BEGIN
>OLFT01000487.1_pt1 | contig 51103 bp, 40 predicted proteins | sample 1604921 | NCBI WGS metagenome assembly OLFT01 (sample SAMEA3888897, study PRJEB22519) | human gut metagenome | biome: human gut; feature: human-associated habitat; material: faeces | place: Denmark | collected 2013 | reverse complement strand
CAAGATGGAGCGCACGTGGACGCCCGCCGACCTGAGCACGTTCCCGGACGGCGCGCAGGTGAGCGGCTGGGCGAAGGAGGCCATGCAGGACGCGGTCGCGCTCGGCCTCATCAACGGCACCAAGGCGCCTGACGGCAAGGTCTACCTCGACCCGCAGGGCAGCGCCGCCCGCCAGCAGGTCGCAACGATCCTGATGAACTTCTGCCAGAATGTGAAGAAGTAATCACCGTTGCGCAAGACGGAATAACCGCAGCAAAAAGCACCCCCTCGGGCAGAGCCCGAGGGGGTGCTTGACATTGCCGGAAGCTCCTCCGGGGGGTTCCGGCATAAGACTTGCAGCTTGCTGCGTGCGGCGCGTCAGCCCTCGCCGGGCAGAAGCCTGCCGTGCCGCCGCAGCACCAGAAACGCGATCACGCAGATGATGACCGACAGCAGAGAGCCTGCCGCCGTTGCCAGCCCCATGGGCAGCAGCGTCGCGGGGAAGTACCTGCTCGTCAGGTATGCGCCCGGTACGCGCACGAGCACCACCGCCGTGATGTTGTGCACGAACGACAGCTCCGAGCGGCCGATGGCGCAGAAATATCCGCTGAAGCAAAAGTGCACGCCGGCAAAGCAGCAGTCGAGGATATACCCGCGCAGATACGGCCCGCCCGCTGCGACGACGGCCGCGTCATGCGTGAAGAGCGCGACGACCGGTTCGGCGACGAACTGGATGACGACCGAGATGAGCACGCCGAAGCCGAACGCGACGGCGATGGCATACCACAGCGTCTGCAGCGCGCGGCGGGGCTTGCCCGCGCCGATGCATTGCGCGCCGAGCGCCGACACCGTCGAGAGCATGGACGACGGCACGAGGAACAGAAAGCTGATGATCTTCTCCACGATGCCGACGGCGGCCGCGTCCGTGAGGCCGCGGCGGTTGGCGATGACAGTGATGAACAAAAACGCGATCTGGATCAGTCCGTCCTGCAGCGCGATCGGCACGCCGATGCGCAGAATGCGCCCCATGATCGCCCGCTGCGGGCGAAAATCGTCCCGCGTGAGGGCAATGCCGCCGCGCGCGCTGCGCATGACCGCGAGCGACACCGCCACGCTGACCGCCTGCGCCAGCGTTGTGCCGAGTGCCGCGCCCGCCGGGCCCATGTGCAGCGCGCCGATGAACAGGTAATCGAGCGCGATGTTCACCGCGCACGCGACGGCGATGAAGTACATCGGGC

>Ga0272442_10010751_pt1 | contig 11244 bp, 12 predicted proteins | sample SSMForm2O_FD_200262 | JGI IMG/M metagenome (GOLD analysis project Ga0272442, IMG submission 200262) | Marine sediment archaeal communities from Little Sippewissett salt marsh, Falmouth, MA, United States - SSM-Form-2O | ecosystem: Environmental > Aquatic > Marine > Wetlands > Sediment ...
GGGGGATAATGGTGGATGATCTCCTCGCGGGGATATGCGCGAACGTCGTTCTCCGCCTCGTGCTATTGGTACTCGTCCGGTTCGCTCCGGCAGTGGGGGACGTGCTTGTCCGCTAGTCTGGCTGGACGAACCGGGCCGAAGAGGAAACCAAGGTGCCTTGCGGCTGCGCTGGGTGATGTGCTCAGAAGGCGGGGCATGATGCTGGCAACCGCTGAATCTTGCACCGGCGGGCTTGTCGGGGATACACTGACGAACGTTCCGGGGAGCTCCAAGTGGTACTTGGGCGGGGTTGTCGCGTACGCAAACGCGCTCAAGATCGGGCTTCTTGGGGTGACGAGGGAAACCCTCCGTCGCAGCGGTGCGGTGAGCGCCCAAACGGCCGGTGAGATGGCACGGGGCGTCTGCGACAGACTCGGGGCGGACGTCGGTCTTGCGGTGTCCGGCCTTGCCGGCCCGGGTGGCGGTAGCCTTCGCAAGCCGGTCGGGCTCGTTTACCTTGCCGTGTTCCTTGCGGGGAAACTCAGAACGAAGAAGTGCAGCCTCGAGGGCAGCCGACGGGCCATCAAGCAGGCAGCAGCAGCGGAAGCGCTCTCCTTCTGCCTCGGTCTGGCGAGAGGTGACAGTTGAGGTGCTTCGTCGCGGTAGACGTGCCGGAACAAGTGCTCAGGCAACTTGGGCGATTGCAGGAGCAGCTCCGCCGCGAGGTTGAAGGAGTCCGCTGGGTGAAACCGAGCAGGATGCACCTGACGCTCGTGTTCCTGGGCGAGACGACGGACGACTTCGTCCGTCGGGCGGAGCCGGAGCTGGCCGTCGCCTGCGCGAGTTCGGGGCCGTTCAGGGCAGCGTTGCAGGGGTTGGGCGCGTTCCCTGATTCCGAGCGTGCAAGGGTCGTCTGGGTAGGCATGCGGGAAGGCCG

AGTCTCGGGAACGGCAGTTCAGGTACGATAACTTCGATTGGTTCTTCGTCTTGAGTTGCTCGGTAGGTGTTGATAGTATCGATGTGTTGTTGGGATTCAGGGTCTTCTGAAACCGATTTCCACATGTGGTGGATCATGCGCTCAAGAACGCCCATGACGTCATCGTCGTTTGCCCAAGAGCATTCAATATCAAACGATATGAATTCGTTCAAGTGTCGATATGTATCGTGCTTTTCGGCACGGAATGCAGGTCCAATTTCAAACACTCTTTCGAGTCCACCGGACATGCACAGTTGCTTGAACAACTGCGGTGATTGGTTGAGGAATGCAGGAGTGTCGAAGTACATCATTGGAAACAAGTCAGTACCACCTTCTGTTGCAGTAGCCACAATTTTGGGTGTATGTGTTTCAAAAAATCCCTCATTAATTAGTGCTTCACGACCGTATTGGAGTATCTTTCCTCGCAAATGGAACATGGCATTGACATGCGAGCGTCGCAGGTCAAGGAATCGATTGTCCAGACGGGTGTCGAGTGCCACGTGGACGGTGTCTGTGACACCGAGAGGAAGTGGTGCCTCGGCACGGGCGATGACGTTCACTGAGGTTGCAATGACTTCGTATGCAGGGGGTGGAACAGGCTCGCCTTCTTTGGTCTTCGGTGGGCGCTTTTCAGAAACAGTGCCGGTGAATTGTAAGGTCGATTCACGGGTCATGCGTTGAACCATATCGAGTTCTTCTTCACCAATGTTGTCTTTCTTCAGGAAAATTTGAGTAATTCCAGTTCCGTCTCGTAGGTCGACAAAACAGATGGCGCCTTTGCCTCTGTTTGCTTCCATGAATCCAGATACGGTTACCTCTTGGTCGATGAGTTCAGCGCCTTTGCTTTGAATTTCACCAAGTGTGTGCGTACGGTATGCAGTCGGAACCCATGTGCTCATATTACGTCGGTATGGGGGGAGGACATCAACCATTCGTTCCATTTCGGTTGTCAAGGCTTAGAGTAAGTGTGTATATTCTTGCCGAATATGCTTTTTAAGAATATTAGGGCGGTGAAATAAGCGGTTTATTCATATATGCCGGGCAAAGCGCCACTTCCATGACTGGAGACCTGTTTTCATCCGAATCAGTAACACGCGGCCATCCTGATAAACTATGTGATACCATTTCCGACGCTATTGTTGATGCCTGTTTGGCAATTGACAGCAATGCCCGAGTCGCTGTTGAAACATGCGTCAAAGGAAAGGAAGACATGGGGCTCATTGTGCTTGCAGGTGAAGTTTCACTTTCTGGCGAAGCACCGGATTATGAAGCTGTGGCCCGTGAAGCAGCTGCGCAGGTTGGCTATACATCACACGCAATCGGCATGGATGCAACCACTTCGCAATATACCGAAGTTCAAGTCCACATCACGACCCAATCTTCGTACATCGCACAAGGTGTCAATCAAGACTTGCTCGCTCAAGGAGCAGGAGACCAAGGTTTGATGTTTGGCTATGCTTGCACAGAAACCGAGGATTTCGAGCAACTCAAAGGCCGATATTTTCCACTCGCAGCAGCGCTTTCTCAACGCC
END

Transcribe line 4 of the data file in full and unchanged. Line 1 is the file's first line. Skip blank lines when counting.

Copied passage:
GGGGGATAATGGTGGATGATCTCCTCGCGGGGATATGCGCGAACGTCGTTCTCCGCCTCGTGCTATTGGTACTCGTCCGGTTCGCTCCGGCAGTGGGGGACGTGCTTGTCCGCTAGTCTGGCTGGACGAACCGGGCCGAAGAGGAAACCAAGGTGCCTTGCGGCTGCGCTGGGTGATGTGCTCAGAAGGCGGGGCATGATGCTGGCAACCGCTGAATCTTGCACCGGCGGGCTTGTCGGGGATACACTGACGAACGTTCCGGGGAGCTCCAAGTGGTACTTGGGCGGGGTTGTCGCGTACGCAAACGCGCTCAAGATCGGGCTTCTTGGGGTGACGAGGGAAACCCTCCGTCGCAGCGGTGCGGTGAGCGCCCAAACGGCCGGTGAGATGGCACGGGGCGTCTGCGACAGACTCGGGGCGGACGTCGGTCTTGCGGTGTCCGGCCTTGCCGGCCCGGGTGGCGGTAGCCTTCGCAAGCCGGTCGGGCTCGTTTACCTTGCCGTGTTCCTTGCGGGGAAACTCAGAACGAAGAAGTGCAGCCTCGAGGGCAGCCGACGGGCCATCAAGCAGGCAGCAGCAGCGGAAGCGCTCTCCTTCTGCCTCGGTCTGGCGAGAGGTGACAGTTGAGGTGCTTCGTCGCGGTAGACGTGCCGGAACAAGTGCTCAGGCAACTTGGGCGATTGCAGGAGCAGCTCCGCCGCGAGGTTGAAGGAGTCCGCTGGGTGAAACCGAGCAGGATGCACCTGACGCTCGTGTTCCTGGGCGAGACGACGGACGACTTCGTCCGTCGGGCGGAGCCGGAGCTGGCCGTCGCCTGCGCGAGTTCGGGGCCGTTCAGGGCAGCGTTGCAGGGGTTGGGCGCGTTCCCTGATTCCGAGCGTGCAAGGGTCGTCTGGGTAGGCATGCGGGAAGGCCG